Interiors writer Kara O’Reilly has been inspired by Christmasses past to embrace all things natural this year, from the holly and the ivy to the fiery poinsettia
I am going green for Christmas – not just in being a conscious consumer and remembering to recycle the wrapping paper, compost the Christmas tree and turn this year’s cards into next year’s gift labels, but in my approach to the ‘look’ for Christmas.
Think holly and ivy, cyclamen and amaryllis, pine wreaths and poinsettias. A friend is currently PR-ing the poinsettia in a bid to make it hip for the Instagram generation, but personally I have always been partial to this most kitsch of Christmas blooms.
While the poinsettia is bold enough in shape and shade to hold its own, it looks spectacular used en masse: a cluster crowding out your mantelpiece or doing sentry duty up your front steps, for example.
Having said that, my favourite seasonal bloom is the fabulously blowsy amaryllis – one of those plants that gives you a lot of bang for your buck. Both the poinsettia and amaryllis come in hues other than the more usual red – white, pinks and yellowy-greens to name some – but the lipstick versions of both are my hands-down faves.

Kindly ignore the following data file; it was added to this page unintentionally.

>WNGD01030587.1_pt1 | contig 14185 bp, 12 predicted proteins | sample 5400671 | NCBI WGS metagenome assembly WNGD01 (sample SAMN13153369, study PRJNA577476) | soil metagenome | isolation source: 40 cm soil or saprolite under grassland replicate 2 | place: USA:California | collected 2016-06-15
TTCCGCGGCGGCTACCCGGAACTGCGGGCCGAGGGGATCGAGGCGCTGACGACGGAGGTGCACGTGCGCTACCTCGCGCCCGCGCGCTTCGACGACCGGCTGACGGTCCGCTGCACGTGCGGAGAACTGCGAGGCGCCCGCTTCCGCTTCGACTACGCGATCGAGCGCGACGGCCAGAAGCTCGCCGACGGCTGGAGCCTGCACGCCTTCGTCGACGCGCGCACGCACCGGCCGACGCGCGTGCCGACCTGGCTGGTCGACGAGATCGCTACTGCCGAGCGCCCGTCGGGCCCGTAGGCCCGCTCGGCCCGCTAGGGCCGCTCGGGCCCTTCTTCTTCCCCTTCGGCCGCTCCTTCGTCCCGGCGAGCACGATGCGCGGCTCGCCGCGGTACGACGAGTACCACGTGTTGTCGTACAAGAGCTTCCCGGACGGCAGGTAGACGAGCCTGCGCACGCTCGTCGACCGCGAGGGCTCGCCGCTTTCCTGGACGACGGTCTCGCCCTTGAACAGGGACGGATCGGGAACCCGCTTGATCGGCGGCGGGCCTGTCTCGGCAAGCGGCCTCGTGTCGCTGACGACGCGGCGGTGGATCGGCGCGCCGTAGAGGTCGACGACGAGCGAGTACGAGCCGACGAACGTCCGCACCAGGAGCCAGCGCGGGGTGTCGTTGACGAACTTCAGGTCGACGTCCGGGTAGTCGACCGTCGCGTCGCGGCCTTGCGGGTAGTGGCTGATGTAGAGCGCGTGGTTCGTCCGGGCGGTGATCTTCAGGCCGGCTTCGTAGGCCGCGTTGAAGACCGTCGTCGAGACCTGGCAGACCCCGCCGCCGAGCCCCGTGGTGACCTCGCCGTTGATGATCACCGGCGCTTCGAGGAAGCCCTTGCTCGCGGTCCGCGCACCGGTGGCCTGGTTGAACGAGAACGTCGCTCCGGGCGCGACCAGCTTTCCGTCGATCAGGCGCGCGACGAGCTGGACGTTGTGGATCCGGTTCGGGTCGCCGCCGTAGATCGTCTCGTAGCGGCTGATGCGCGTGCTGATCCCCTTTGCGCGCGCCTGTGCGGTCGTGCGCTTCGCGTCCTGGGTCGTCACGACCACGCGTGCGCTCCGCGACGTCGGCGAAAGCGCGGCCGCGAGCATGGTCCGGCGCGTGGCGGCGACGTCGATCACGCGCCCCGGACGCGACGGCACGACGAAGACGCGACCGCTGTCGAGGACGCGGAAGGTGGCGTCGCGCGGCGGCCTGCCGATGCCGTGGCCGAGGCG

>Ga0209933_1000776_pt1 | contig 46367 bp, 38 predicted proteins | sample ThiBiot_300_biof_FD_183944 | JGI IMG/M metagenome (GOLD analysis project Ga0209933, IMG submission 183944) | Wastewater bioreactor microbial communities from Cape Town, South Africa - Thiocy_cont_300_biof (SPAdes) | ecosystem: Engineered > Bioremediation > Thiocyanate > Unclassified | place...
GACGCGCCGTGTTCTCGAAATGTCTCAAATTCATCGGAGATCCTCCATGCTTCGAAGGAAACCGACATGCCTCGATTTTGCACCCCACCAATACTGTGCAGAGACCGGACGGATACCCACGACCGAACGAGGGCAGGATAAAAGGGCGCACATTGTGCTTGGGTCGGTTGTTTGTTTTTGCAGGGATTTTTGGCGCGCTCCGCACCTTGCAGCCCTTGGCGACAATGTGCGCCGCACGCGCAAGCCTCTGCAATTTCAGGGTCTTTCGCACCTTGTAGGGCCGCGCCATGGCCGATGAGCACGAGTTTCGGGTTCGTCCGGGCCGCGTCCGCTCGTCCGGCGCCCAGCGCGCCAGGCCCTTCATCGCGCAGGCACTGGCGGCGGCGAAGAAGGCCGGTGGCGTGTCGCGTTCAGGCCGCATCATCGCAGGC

While the poinsettia is bold enough in shape and shade to hold its own, it looks spectacular used en masse: a cluster crowding out your mantelpiece or doing sentry duty up your front steps
When taking the dog out, I am also going to be foraging for fallen twigs to place in vases and entwine with the ubiquitous white fairy lights. Possibly adding Harrods’ completely fab-u-lous range of garden-inspired decorations if I get organised enough to order them online (think bunches of radishes and carrot seed packets).
Interesting to note that plants for this time of year come in deep bottle greens with highlights of snow white (mistletoe, cyclamen) or rose red (holly berries, amaryllis), so it’s no wonder we revisit these colours year after year when it comes to our Christmas decorative themes – whether natural or man-made…
At Home With Plants by Ian Drummond & Kara O’Reilly (Mitchell Beazley, £20)